Redistributing Wealth, a How-to Guide

Inequality: What can be done?

Inequality: What Can Be Done? by Anthony B. Atkinson.
National Journal
June 26, 2015, 1:01 a.m.

In­equal­ity: What Can Be Done?

by An­thony B. Atkin­son, Har­vard Uni­versity Press

WHAT IT’S ABOUT

(Har­vard Uni­versity Press)If a gov­ern­ment is ser­i­ous about ad­dress­ing eco­nom­ic in­equal­ity, says Atkin­son, there are a lot of things it can do. Past peri­ods of re­l­at­ive equal­ity in the United King­dom and oth­er de­veloped coun­tries were shaped by tax and trans­fer policy and pub­lic-in­vest­ment de­cisions—and those tools could be used suc­cess­fully again if the polit­ic­al will were there. Atkin­son, a Brit­ish eco­nom­ist, lays out 15 pro­pos­als for mov­ing the dis­tri­bu­tion of wealth back to­ward what it was in the more eco­nom­ic­ally equit­able 1950s and 1960s. (He fo­cuses on the United King­dom, but his ideas could be ap­plied in the United States as well.) He ad­mits up front that many of his sug­ges­tions are rad­ic­al: They in­clude rais­ing the top tax rate to 65 per­cent (the top mar­gin­al tax rate on earned in­come in the United States av­er­aged 75 per­cent from 1950 to 1979; it’s now about 40 per­cent) and provid­ing a sum of money (what he calls a “min­im­um in­her­it­ance”) to all cit­izens when they reach adult­hood.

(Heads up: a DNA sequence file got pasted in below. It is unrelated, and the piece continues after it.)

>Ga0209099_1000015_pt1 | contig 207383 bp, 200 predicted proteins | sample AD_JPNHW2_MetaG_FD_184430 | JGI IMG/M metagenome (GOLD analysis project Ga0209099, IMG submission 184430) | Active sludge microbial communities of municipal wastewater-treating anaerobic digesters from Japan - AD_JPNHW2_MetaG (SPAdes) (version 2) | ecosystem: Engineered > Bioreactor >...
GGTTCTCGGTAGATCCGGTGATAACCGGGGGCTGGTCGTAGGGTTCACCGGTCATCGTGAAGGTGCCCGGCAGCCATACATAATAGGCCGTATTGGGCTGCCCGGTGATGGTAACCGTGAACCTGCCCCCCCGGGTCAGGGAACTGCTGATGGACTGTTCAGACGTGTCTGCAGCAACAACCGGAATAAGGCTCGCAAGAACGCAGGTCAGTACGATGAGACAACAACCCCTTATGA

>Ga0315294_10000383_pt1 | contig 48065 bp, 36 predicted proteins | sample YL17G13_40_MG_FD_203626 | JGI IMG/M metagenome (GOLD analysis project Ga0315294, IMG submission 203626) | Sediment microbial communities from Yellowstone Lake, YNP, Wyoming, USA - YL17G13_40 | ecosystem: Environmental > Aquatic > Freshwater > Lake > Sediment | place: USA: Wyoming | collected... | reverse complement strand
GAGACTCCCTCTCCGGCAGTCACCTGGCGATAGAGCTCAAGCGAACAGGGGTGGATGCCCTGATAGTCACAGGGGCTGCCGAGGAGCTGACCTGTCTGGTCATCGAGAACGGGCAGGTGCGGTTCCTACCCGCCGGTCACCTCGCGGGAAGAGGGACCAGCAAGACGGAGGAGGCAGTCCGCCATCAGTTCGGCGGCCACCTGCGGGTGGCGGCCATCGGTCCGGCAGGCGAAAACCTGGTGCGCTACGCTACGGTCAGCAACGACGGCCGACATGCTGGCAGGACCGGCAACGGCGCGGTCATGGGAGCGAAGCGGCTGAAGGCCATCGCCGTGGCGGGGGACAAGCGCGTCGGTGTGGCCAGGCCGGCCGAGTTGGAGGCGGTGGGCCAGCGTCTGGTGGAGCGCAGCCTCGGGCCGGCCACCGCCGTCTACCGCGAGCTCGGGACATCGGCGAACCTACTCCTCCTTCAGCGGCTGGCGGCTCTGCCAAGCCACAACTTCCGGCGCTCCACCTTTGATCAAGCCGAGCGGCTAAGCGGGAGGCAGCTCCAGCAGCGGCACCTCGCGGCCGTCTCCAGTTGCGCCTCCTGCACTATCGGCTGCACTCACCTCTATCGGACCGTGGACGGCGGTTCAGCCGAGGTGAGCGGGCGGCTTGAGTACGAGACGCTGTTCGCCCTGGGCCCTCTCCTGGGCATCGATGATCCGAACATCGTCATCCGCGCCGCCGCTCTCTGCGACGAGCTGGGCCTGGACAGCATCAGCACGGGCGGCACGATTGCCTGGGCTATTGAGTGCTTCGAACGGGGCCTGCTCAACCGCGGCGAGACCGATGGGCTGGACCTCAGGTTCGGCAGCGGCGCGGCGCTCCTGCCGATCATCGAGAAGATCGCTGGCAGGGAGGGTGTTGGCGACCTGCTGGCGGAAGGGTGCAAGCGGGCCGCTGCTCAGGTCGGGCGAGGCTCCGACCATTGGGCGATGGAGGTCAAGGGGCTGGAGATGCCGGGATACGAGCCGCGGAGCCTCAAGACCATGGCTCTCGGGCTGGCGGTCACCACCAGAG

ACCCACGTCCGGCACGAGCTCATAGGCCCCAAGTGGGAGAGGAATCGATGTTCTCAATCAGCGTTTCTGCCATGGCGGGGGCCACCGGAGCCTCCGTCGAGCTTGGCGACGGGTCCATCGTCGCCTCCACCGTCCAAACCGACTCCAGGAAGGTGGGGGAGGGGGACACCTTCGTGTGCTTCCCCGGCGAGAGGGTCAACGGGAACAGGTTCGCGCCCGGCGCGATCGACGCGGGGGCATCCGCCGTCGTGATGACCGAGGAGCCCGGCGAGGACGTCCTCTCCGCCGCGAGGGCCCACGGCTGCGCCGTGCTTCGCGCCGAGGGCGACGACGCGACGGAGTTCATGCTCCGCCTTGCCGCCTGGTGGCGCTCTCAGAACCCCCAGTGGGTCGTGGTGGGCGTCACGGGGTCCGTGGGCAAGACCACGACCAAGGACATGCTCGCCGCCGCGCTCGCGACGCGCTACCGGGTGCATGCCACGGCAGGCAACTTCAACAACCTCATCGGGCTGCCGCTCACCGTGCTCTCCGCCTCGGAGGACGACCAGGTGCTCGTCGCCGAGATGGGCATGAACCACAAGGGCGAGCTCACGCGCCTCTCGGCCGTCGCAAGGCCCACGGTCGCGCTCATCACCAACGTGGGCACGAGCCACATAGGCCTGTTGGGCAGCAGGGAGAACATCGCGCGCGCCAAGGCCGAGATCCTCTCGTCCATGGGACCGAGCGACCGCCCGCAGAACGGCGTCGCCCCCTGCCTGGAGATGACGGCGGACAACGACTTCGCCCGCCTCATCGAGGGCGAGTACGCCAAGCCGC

TAR­GET D.C. AUDI­ENCE

Tax-policy wonks; eco­nom­ists; think tanks; fans of Thomas Piketty and Bernie Sanders; Eng­lish ma­jors (they’ll get a kick out of Atkin­son’s lit­er­ary ref­er­ences).

BEST LINE

“Com­pet­it­ive equal­ity of op­por­tun­ity means only that we all have an equal chance to take part in a race “¦ where there are un­equal prizes.”

TO BE SURE

Atkin­son starts with the premise that in­equal­ity is bad for so­ci­ety, and he goes to some lengths to ex­plain why he thinks so. But there are eco­nom­ists who dis­agree and who would ar­gue that the heavy-handed policies Atkin­son de­scribes would be fin­an­cially un­sus­tain­able and would hurt the eco­nomy in the long run.

ONE LEVEL DEEP­ER

Lib­er­al policy wonks will want to turn dir­ectly to Part 2, where Atkin­son lays out his pro­pos­als in de­tail. Their con­ser­vat­ive coun­ter­parts may want to do the same, for a bit of op­pos­i­tion re­search at the idea level. See: Atkin­son’s no­tion of a glob­al body for tax­ing the rich, no mat­ter where they live or keep their wealth.

THE BIG TAKEAWAY

Al­though tech­no­lo­gic­al change and glob­al­iz­a­tion are of­ten blamed for rising in­equal­ity, gov­ern­ment policy and so­cial norms—such as CEO pay scales—also strongly in­flu­ence the dis­tri­bu­tion of wealth.

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